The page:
It is important to remember that a wound does not become a scar until the skin has completely healed. Until that point a clean, warm, moist environment should be maintained and movement should be restricted in order not to place tension on the wound or surgery. Consultation should be sought from your health professional should you have any concerns.

Abnormal scarring occurs more often in higher-risk groups which include people with darkly pigmented or very fair skin, those who have previously suffered from abnormal scarring, during hormonal changes (e.g. puberty, pregnancy) or when the wound or injury is more severe such as with burns and major trauma.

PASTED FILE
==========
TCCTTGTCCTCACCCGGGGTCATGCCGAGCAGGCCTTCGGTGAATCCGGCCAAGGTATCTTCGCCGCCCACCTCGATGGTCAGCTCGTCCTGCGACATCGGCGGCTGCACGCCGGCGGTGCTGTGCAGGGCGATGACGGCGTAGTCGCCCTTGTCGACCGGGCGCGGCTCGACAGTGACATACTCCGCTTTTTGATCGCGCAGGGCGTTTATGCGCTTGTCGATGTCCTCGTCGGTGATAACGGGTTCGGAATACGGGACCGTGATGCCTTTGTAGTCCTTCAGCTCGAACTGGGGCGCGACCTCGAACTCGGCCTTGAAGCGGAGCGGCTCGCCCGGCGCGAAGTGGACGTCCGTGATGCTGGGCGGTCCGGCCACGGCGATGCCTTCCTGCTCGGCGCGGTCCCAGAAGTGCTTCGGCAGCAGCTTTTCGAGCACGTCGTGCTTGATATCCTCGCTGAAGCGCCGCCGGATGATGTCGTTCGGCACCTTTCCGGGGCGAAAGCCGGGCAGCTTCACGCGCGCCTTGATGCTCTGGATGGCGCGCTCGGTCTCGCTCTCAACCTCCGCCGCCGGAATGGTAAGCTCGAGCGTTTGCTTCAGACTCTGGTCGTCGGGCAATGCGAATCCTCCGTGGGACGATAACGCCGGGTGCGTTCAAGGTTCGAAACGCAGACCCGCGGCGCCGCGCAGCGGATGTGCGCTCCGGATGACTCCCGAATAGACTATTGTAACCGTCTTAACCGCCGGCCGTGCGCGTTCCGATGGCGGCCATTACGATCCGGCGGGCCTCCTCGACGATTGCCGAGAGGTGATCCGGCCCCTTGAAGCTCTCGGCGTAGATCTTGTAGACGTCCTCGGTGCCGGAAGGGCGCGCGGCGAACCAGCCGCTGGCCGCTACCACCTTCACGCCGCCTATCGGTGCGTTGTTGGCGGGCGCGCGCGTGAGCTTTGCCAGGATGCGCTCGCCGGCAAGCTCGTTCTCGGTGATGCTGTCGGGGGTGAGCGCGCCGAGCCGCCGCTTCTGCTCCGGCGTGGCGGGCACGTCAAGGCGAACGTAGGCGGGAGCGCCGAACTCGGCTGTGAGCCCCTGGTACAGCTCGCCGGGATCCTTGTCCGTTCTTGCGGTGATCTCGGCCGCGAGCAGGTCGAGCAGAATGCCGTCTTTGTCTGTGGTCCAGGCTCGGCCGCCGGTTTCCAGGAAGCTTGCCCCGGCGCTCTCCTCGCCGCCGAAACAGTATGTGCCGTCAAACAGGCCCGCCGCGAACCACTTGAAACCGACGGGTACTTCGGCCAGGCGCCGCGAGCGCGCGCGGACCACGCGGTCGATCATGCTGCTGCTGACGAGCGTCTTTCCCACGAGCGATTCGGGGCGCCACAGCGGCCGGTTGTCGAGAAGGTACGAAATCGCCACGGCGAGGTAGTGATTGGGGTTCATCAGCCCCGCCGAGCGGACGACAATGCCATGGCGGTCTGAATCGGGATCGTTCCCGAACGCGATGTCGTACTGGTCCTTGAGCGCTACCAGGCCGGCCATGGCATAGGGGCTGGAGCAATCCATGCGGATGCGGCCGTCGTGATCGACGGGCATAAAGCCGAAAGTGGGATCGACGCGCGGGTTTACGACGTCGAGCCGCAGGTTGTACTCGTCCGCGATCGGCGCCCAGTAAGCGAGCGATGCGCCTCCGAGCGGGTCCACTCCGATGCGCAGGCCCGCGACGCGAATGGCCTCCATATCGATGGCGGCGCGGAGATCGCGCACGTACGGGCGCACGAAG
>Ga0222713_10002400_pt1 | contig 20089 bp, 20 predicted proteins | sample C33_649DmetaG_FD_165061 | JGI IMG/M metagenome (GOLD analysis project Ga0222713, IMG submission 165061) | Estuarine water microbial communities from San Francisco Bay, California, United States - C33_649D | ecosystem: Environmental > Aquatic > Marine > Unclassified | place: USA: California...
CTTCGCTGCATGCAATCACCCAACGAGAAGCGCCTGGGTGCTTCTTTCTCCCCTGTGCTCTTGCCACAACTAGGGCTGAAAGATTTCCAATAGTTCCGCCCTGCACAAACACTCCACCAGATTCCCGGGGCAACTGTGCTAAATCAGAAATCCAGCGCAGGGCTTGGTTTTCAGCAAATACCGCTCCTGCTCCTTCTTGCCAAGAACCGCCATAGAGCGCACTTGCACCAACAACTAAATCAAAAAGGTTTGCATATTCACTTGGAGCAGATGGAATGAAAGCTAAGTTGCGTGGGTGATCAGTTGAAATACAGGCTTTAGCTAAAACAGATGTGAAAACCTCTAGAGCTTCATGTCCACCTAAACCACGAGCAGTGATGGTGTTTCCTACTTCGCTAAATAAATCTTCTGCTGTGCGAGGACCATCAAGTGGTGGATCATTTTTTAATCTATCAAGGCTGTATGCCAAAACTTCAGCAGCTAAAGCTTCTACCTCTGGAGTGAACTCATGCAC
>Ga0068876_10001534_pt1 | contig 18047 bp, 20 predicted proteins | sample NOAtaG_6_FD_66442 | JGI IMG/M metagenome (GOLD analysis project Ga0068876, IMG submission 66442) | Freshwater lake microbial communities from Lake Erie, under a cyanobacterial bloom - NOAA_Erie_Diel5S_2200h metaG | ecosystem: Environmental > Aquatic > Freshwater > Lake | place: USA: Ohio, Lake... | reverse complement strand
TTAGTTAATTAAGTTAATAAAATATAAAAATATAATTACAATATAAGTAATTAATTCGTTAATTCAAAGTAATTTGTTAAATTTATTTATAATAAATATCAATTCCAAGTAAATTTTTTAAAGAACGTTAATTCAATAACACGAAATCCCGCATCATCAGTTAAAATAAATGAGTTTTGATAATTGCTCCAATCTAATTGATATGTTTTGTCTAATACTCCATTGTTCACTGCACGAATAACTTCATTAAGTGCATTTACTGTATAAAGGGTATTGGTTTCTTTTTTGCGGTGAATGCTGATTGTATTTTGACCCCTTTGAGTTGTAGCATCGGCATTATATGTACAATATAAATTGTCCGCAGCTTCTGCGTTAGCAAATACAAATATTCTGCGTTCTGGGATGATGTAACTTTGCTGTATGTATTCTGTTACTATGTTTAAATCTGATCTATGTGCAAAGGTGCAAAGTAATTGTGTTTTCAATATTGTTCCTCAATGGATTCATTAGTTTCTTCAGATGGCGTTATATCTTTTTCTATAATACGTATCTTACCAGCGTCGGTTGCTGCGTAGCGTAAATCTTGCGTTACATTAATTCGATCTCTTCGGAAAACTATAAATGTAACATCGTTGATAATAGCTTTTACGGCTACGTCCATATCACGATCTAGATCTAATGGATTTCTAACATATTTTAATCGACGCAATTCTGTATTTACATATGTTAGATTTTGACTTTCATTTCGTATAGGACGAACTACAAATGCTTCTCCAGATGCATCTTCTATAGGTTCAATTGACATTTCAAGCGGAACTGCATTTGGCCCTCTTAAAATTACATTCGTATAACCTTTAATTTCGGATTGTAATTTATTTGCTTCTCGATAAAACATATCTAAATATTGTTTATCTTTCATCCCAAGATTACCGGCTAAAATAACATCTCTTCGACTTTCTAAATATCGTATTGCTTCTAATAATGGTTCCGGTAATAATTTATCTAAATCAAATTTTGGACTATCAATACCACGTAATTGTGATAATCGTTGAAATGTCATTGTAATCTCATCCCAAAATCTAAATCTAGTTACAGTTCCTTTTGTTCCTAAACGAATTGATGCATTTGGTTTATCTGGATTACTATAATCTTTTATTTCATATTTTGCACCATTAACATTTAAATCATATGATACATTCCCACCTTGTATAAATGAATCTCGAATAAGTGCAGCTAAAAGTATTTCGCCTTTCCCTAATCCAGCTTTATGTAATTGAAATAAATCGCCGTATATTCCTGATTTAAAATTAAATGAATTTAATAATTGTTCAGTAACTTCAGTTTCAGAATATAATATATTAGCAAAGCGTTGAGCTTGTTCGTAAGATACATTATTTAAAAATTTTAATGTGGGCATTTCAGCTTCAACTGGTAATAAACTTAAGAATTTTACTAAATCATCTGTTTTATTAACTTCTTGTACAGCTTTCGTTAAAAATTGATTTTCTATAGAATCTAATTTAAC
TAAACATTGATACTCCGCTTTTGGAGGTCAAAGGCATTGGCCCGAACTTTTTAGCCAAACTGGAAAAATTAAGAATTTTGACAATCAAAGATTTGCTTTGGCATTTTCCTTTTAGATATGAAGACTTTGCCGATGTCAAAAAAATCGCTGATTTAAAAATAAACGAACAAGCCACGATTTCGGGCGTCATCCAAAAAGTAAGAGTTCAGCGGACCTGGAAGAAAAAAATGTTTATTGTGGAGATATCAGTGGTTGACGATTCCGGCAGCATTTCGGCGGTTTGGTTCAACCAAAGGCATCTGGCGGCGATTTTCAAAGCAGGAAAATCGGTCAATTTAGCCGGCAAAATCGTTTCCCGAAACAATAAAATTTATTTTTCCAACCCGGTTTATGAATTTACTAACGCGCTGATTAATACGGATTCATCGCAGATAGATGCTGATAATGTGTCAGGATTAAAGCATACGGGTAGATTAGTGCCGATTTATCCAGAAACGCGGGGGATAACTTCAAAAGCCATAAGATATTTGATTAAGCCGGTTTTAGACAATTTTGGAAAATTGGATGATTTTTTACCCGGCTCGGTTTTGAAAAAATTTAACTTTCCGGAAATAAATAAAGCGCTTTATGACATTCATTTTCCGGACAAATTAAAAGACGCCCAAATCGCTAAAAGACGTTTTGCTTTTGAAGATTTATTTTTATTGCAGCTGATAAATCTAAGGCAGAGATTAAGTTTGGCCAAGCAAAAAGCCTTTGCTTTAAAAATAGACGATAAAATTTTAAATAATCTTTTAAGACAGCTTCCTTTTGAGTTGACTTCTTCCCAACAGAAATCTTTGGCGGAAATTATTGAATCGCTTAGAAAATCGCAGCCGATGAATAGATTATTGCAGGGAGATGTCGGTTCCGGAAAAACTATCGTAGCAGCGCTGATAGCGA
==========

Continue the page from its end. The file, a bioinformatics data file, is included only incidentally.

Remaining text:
The main principles of wound management for optimum scarring include the following:

Defining the cause of the wound – Mostly obvious, but in some cases this may prove more difficult (e.g. defining a pressure ulcer from a diabetic ulcer).

Control factors affecting healing – For example: health of the tissue surrounding the wound, infection risk, blood sugar management, medication interactions, etc.

Select the appropriate dressings – Dependent on factors such as amount of dead tissue involved with the wound, amount of moisture or exudates, signs of infection, type of wound, stage of healing, etc.

Plan for management – If the wound-healing aim is not being achieved, it is important that you are under direct supervision of your health care professional.